The Old Masters: Preview, Prediction For Hopkins-Calzaghe
My prediction: Hopkins, by competitive but surprisingly wide decision. I've learned my lesson about picking against Hopkins, who's made a fool of me every time I have. He always finds a way to win.
Confidence: 60%. Calzaghe's the favorite because of his (comparitive) youth and speed. He could have the advantage in size, considering he's been struggling to squeeze down to 168 for years and Hopkins is still a newcomer to 175. But Hopkins has his secret weapon from the Tarver fight, fitness guru Mackie Shilstone, working with him again, so maybe age isn't such a factor. My only worry in my prediction is speed and volume. My bet is, Bernard figures it out. But Calzaghe's made a fool out of me anytime I've doubted him, too.
My allegiance: Calzaghe by a country mile. Hopkins may only be a racist for show, but I don't like him making racist remarks anyway. I respect his ability, accomplishments and intelligence, but he's one of the most un-fun boxers to watch ever, plus he's got a petulant air about him. Calzaghe's significantly more likable and watchable.
Even if you don't follow boxing closely, you've heard of Bernard Hopkins. He's considered one of the best middleweights (160 lbs.) ever, and in a division that once featured Marvin Hagler, Sugar Ray Robinson and others, that's saying something. His title reign lasted 11 years, with victims like Felix Trinidad and Oscar De La Hoya falling to him over that span.
You may not have heard of Joe Calzaghe. He's considered the best super middleweight (168 lbs.) ever, but that's not saying as much, since in boxing history, it's a relatively new division; but considering that Roy Jones, Jr. and James Toney fought there for parts of their careers, it's nothing to sneeze at. He's had his own decade-long title reign.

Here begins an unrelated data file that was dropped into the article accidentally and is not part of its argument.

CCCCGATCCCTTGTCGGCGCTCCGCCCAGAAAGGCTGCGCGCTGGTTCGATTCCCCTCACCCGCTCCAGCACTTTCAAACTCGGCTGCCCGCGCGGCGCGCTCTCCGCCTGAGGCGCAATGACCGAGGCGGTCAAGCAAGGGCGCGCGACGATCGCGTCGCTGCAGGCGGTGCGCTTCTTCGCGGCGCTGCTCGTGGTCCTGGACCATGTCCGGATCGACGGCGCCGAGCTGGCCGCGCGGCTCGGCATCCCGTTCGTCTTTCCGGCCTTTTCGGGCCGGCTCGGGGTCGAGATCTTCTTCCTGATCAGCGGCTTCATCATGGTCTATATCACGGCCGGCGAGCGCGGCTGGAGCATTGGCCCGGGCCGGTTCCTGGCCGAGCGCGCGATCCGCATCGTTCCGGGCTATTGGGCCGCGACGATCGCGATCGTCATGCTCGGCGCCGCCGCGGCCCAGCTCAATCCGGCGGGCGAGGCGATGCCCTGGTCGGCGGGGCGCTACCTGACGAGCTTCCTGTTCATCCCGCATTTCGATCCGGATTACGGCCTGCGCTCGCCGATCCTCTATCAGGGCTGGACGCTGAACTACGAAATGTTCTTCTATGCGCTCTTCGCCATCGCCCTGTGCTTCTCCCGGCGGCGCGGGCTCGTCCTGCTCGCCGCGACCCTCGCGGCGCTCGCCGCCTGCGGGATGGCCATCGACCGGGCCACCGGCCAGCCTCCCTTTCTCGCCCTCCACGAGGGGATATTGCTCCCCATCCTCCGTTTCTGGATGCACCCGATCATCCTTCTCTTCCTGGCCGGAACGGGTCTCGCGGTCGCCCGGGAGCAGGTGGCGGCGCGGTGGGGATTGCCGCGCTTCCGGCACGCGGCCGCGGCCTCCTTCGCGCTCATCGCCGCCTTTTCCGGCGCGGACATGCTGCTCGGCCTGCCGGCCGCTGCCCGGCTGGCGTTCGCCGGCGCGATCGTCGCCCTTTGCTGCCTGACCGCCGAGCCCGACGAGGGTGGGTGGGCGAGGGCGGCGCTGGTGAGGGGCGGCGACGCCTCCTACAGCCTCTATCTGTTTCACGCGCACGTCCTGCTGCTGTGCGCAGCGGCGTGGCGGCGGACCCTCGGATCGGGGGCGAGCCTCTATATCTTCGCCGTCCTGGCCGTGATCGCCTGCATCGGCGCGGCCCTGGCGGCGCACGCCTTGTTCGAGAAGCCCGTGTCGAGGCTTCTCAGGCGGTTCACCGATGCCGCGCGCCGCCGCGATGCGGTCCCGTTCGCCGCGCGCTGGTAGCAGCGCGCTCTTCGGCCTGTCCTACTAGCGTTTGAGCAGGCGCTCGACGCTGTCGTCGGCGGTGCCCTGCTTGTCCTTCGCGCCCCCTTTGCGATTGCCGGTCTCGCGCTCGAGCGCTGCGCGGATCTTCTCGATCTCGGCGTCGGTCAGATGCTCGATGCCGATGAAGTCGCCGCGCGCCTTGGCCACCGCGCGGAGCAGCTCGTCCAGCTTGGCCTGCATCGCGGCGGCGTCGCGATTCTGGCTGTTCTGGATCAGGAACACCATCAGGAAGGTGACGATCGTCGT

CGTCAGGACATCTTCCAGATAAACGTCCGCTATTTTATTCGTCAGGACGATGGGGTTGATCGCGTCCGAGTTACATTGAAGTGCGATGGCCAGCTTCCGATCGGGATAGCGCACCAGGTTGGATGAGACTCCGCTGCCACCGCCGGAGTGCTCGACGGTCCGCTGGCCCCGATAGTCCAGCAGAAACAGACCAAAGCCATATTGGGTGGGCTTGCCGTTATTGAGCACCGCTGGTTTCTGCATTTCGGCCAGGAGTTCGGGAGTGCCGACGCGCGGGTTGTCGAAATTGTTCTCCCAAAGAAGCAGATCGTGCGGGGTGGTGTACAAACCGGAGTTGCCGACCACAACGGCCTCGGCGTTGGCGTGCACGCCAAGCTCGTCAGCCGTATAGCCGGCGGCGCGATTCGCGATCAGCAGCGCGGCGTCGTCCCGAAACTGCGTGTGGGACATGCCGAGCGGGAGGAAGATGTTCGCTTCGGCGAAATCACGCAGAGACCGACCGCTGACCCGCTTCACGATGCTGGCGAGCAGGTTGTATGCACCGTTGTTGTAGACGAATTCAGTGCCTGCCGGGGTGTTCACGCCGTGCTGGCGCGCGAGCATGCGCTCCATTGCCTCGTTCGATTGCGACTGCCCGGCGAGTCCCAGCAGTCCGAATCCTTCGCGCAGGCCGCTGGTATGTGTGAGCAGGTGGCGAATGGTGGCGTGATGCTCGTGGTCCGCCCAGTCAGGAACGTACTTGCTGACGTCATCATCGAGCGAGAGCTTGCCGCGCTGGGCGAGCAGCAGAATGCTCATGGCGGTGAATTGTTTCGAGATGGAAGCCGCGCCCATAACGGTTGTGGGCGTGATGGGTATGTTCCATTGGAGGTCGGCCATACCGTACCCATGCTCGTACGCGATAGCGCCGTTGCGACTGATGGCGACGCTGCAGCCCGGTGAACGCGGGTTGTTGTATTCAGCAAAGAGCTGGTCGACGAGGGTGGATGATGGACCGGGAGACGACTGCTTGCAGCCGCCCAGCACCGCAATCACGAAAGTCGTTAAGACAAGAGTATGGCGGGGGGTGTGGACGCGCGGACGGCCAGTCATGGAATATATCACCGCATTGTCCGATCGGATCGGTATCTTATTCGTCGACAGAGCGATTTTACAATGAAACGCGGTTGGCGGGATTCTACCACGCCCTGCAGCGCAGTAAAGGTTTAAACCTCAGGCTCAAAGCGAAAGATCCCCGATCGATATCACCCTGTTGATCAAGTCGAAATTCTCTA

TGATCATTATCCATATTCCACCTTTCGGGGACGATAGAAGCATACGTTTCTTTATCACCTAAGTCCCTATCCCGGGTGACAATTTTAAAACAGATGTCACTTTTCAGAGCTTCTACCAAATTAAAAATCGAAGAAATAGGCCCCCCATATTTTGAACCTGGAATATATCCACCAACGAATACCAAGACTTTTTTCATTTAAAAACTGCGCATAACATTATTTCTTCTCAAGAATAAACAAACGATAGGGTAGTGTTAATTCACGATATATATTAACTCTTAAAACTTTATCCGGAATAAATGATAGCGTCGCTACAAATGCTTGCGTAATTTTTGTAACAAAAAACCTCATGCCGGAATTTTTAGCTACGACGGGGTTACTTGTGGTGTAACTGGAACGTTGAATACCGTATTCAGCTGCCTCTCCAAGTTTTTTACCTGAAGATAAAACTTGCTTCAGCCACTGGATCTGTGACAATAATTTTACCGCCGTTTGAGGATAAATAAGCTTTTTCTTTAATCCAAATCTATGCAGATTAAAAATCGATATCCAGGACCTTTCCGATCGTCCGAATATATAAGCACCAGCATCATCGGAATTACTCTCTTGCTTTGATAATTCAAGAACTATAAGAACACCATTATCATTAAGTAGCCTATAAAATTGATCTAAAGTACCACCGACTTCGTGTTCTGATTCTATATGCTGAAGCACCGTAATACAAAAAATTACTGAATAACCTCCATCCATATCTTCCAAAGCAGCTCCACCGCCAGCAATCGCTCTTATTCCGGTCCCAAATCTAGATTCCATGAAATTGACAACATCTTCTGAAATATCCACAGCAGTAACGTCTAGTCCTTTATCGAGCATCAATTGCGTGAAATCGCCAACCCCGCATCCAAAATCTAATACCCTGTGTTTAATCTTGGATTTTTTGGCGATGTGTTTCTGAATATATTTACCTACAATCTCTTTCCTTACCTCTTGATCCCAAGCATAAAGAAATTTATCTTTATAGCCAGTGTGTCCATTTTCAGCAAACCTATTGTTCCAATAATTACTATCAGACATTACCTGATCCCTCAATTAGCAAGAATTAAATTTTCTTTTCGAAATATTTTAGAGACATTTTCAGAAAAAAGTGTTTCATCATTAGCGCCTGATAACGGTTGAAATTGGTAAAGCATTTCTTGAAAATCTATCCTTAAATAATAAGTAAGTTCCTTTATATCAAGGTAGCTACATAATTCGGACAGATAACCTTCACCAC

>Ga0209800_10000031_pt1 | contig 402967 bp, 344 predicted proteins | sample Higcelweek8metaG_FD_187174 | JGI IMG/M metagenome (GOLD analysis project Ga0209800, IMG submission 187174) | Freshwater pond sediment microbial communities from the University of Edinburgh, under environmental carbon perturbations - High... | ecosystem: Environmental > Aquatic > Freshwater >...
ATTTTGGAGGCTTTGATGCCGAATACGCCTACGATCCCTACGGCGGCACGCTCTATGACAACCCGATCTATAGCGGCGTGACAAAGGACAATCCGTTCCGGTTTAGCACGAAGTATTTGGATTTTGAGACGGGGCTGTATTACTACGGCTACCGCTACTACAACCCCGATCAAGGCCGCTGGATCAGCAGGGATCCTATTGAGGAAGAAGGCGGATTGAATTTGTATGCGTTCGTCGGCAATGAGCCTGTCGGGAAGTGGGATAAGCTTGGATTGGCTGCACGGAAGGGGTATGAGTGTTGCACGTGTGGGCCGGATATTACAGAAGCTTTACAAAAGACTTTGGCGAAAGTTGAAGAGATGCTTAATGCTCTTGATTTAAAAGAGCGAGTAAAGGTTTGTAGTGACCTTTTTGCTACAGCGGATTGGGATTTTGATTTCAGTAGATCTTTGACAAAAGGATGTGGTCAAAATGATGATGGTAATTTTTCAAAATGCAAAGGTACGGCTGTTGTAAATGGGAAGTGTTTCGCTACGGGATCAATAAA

Hopkins' reign ended when Jermain Taylor pulled out close decisions over him twice in 2005, unjustly in the eyes of many. But even at the very, very advanced age of 43, Hopkins hasn't sat on his laurels. He's spent the last two years beating up future Hall of Famer Winky Wright and light heavyweight (175 lbs.) division king Antonio Tarver, who recently played the villain in "Rocky Balboa." Calzaghe's getting long in the tooth himself at age 36, but he's spent his last two years beating up heavily-hyped Mike Tyson clone Jeff Lacy and much-respected division rival Mikkel Kessler -- the two best wins of his career, in fact. He's also become a super-celebrity in Great Britain whose last fight with Kessler was viewed by a live audience of about 50,000 people and who won BBC's sportsman of the year award in 2007. Not just boxer. Sportsman.
Both are still among the top five boxers around of any size. And Saturday night, they're fighting each other.
That makes it significant. Whether it'll be watchable or not is a whole 'nother question. Calzaghe is plenty fun to watch. Hopkins? Yes, well, he's a matter of taste.